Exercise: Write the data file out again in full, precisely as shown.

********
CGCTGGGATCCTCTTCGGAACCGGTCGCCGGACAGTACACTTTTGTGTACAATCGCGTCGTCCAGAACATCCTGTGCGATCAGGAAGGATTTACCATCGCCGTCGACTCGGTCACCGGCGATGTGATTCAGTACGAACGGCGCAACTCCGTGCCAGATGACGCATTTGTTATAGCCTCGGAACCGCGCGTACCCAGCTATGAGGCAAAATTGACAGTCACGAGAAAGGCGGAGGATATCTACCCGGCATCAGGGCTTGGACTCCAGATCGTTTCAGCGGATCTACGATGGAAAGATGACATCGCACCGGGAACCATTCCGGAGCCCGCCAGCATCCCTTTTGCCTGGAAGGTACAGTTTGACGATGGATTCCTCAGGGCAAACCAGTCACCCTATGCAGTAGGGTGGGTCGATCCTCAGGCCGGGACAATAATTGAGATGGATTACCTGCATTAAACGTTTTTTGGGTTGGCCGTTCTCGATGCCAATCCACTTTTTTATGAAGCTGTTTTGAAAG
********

CGCTGGGATCCTCTTCGGAACCGGTCGCCGGACAGTACACTTTTGTGTACAATCGCGTCGTCCAGAACATCCTGTGCGATCAGGAAGGATTTACCATCGCCGTCGACTCGGTCACCGGCGATGTGATTCAGTACGAACGGCGCAACTCCGTGCCAGATGACGCATTTGTTATAGCCTCGGAACCGCGCGTACCCAGCTATGAGGCAAAATTGACAGTCACGAGAAAGGCGGAGGATATCTACCCGGCATCAGGGCTTGGACTCCAGATCGTTTCAGCGGATCTACGATGGAAAGATGACATCGCACCGGGAACCATTCCGGAGCCCGCCAGCATCCCTTTTGCCTGGAAGGTACAGTTTGACGATGGATTCCTCAGGGCAAACCAGTCACCCTATGCAGTAGGGTGGGTCGATCCTCAGGCCGGGACAATAATTGAGATGGATTACCTGCATTAAACGTTTTTTGGGTTGGCCGTTCTCGATGCCAATCCACTTTTTTATGAAGCTGTTTTGAAAG